Fire Pit Rules and Regulations You Need to Be Aware Of
When you decide to add an outdoor fire pit to your yard you’re making a decision to ramp up the visual appeal, sociability and yes, value of your property. Fire pits never fail to impress guests and are always the center of attention when things wind down after a big holiday get together. There’s just something about sitting around the fire in the cool air with the stars twinkling overhead and amidst the peace and quiet of the South Dakota night that touches some ancient part of our spirit and speaks to the wonder of nature. Yes, the outdoor fire pit is a feature for the ages, but it’s not one you can just place anywhere or use anytime due to local fire rules and regulations.
Things to be Mindful of Before Installing Fire Pits
Just because Piedmont, SD and Rapid City SD are not the big apple doesn’t mean they don’t have outdoor fire rules and regulations in place. In fact, in a place like South Dakota those rules and regulations are perhaps even more important than they are in a big city. So here are some regulations and ordinances you’ll need to be aware of before installing your outdoor fire pit.
Local Fire Regulations in the Rapid City Area
- The Fire Container - Local ordinances state that your fire container needs to be in good overall condition and made of a material that won’t burn. That actually provides you with plenty of design leeway because it includes everything from a sand base with a ring of rocks to a high polished copper bowl set on stainless steel legs. What the local fire department doesn’t want to see are tree roots in that sand base, a wooden frame holding that copper bowl or overhanging vegetation.
- The Fuel - Local ordinances state that if your pit is a pre-made appliance you should use the fuel it was intended to burn (propane, natural gas etc) and not try and force it to burn inappropriate fuels. If your pit is more just a place to burn stuff rather than an appliance then you should only use dry firewood that’s been cut or split and never burn whole branches or grass. Also, it’s strictly forbidden to burn trash or yard waste in a pit. And one last thing; any wood stack must not exceed 3 feet in diameter and 2 feet in height.
- Location - The outdoor fire pit must be located 15 feet from other features in the yard that are flammable. That includes wood retaining walls, wood decks, trees large or small, overhanging branches or anything else that could catch fire. This of course means that if you want to surround your pit with seating that seating will either have to be more than 15 feet from the fire itself or be made of non-flammable materials such as stone, concrete, plastic or stainless steel. You should also locate the fire pit in a place where any smoke isn’t likely to bother your neighbors. Because if they complain you’ll likely be asked by the boys in blue to put out the fire.
- Safety Considerations - Besides making sure your fire is at least 15 feet from any flammable features local ordinances require that someone be on hand at all times who is fully capable of extinguishing the fire if the need to do so arises. Typically that means there must be an adult on hand and that there should be a bucket of water or fire extinguisher or connected hose in within arm’s reach as well. The local authorities are sticklers about these things so ignoring the rules could result in an order to remove your pit.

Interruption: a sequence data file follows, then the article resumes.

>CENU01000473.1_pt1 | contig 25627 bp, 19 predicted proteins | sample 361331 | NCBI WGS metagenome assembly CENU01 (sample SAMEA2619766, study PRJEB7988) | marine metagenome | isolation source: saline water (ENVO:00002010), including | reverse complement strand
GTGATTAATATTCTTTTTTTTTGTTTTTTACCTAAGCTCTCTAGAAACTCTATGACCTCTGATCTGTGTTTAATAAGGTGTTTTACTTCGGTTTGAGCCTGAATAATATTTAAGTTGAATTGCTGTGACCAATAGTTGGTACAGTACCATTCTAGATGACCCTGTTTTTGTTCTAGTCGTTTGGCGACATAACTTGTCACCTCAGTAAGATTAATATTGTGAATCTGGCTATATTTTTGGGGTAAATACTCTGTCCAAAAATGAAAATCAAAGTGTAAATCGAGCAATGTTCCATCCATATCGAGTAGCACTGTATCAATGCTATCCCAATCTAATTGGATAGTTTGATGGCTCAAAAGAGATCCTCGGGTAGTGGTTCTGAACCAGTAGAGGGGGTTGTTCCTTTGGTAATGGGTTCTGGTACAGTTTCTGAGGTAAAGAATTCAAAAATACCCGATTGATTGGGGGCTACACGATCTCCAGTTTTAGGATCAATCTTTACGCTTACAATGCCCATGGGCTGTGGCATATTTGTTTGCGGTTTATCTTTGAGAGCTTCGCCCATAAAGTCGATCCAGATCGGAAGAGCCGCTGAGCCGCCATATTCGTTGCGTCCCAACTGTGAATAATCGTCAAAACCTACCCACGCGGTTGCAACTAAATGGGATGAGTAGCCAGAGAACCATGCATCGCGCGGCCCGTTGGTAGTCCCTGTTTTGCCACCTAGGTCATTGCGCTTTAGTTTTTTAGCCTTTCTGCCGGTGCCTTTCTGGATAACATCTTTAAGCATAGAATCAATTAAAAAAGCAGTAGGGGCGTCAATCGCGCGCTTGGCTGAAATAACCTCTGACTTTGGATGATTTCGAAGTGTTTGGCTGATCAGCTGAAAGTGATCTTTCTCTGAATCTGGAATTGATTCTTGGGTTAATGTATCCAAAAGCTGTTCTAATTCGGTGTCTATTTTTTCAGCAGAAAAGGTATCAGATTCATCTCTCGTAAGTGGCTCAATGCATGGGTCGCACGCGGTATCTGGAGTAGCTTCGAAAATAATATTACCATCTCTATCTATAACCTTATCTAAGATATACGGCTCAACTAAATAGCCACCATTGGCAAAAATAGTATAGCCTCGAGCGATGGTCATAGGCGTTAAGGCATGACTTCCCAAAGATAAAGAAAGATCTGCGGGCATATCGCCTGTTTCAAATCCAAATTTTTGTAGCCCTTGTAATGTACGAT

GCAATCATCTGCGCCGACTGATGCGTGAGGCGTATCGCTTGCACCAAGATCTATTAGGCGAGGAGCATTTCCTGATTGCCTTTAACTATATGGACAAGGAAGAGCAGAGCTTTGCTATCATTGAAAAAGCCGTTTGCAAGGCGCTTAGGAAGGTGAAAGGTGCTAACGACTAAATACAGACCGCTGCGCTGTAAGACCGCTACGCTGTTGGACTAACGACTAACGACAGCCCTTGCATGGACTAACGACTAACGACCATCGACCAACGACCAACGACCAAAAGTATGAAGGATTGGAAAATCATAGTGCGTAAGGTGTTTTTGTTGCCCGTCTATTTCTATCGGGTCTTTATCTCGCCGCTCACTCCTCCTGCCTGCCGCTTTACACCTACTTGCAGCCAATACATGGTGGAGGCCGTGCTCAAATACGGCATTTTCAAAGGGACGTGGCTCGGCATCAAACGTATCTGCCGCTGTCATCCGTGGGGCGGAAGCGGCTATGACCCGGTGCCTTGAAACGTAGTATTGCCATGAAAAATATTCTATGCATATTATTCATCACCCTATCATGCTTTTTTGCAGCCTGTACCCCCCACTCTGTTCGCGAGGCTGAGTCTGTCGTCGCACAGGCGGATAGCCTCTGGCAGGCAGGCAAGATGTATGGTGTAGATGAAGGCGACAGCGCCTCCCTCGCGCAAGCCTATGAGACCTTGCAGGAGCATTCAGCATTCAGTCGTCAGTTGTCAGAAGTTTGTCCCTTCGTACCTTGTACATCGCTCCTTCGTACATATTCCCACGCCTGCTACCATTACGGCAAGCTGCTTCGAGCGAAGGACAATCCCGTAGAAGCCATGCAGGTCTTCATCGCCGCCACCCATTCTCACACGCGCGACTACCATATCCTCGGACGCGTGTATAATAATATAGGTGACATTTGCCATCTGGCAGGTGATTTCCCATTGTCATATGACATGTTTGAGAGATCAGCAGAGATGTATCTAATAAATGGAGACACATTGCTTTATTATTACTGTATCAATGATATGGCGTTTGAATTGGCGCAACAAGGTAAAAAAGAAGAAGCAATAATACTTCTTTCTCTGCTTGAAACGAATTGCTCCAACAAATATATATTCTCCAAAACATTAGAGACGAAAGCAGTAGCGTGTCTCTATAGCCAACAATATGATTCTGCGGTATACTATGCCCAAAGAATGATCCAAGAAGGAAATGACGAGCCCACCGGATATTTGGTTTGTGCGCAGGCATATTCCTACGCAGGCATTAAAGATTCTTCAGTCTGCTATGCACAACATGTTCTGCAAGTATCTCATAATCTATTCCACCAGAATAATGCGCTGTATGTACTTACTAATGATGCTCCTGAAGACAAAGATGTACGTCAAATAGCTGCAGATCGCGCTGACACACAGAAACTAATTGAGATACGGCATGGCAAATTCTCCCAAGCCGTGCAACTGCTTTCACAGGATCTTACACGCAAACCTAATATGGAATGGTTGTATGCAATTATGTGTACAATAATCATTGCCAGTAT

- Burning Bans - If the weather in Rapid City, SD or Piedmont, SD happens to be too windy, hot or dry it’s likely there will be a burning ban in place and local officials on the prowl looking for violators. Burning bans in this area cover things like outdoor fireplaces, recreational fires in parks and fire pits. Keep in mind that you are personally responsible for any and all damage that may result from a fire in your yard. And if the fire should spread and require the intervention of the fire department you may also be held responsible for any firefighting costs that result. If you’re not sure whether or not a burning ban is in place check with the local fire station.
Should You Have a Portable or Permanent Pit?
One way to easily deal with the many rules and regulations imposed by the local powers that be regarding open fires is to have a portable fire pit. You can be sure it will be made of non-flammable material, you can place it wherever is best as determined by the direction of the wind etc and the fire can be quickly extinguished if need be by just turning the switch. Also, you won’t have to worry about winter time care and maintenance as you just wheel it into the garage when the weather gets cold.
General Safety Tips for Your Pit
Fire safety is a major concern for all levels of government and all are largely in agreement that anyone entertaining the idea of a backyard fire should take heed of the following tips:
- Always check the direction and intensity of the wind before lighting a fire.
- Don’t wear loose or flammable clothing when working around an open fire.
- Don’t try and jump start a wood fire with gasoline or lighter fluid.
- Try to avoid softwoods that “pop” and shoot sparks, especially in dry conditions.
- Be aware of where the kids are at all times when the fire is active.
Keep in mind too that you’ll need to make absolutely sure the fire is completely extinguished before you retire for the night. No buts.
An outdoor fire pit can really activate your backyard and turn it into a place everyone wants to be, rather than that place everyone looks out at from the kitchen window. For more information regarding fire pits give the pros at L&M a call today.